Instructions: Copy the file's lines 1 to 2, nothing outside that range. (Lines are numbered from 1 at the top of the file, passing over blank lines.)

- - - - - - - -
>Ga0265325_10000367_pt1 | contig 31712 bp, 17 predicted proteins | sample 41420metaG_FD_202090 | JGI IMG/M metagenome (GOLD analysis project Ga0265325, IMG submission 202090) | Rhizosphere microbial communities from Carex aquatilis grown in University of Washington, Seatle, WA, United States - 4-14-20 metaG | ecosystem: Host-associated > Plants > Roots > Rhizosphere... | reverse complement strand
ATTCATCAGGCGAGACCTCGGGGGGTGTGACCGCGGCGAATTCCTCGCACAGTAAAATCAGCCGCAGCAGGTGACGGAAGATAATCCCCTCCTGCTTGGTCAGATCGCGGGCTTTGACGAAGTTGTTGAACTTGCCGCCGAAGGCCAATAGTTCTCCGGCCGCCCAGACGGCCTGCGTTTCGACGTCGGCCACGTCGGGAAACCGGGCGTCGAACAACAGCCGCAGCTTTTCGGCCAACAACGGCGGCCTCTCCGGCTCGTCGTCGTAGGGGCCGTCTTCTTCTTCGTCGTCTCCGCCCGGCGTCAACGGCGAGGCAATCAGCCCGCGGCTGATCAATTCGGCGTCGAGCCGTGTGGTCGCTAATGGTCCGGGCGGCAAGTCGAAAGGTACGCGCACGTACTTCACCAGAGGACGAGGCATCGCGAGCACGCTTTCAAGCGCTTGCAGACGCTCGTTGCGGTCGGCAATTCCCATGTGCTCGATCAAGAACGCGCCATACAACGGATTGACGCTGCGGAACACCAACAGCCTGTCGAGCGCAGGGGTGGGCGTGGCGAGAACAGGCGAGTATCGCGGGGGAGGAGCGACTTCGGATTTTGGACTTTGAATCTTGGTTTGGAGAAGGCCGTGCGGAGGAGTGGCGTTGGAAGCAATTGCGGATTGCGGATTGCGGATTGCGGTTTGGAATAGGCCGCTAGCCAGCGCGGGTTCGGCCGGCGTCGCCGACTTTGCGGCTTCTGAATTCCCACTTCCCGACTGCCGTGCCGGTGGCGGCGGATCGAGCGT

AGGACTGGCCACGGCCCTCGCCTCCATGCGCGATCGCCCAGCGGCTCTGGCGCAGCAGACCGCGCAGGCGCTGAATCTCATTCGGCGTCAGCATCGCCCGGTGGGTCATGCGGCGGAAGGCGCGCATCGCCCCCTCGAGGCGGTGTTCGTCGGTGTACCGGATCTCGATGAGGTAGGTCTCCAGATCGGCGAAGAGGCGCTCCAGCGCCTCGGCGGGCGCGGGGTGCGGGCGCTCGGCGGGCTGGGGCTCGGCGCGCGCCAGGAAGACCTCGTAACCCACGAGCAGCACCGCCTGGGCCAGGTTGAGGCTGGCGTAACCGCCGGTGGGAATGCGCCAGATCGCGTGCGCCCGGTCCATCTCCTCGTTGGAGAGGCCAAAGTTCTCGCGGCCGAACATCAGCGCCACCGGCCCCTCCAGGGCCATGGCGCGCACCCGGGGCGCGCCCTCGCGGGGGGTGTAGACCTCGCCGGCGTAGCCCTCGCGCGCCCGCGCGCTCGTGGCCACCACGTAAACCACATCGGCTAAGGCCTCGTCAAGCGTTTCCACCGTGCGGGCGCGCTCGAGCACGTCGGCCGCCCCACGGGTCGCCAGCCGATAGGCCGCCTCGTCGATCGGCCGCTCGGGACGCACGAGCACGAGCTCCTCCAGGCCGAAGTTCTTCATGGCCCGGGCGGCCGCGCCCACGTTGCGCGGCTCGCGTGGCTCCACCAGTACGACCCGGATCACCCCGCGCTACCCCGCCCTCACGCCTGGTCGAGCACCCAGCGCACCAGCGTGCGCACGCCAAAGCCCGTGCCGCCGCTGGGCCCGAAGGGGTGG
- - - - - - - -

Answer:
>Ga0265325_10000367_pt1 | contig 31712 bp, 17 predicted proteins | sample 41420metaG_FD_202090 | JGI IMG/M metagenome (GOLD analysis project Ga0265325, IMG submission 202090) | Rhizosphere microbial communities from Carex aquatilis grown in University of Washington, Seatle, WA, United States - 4-14-20 metaG | ecosystem: Host-associated > Plants > Roots > Rhizosphere... | reverse complement strand
ATTCATCAGGCGAGACCTCGGGGGGTGTGACCGCGGCGAATTCCTCGCACAGTAAAATCAGCCGCAGCAGGTGACGGAAGATAATCCCCTCCTGCTTGGTCAGATCGCGGGCTTTGACGAAGTTGTTGAACTTGCCGCCGAAGGCCAATAGTTCTCCGGCCGCCCAGACGGCCTGCGTTTCGACGTCGGCCACGTCGGGAAACCGGGCGTCGAACAACAGCCGCAGCTTTTCGGCCAACAACGGCGGCCTCTCCGGCTCGTCGTCGTAGGGGCCGTCTTCTTCTTCGTCGTCTCCGCCCGGCGTCAACGGCGAGGCAATCAGCCCGCGGCTGATCAATTCGGCGTCGAGCCGTGTGGTCGCTAATGGTCCGGGCGGCAAGTCGAAAGGTACGCGCACGTACTTCACCAGAGGACGAGGCATCGCGAGCACGCTTTCAAGCGCTTGCAGACGCTCGTTGCGGTCGGCAATTCCCATGTGCTCGATCAAGAACGCGCCATACAACGGATTGACGCTGCGGAACACCAACAGCCTGTCGAGCGCAGGGGTGGGCGTGGCGAGAACAGGCGAGTATCGCGGGGGAGGAGCGACTTCGGATTTTGGACTTTGAATCTTGGTTTGGAGAAGGCCGTGCGGAGGAGTGGCGTTGGAAGCAATTGCGGATTGCGGATTGCGGATTGCGGTTTGGAATAGGCCGCTAGCCAGCGCGGGTTCGGCCGGCGTCGCCGACTTTGCGGCTTCTGAATTCCCACTTCCCGACTGCCGTGCCGGTGGCGGCGGATCGAGCGT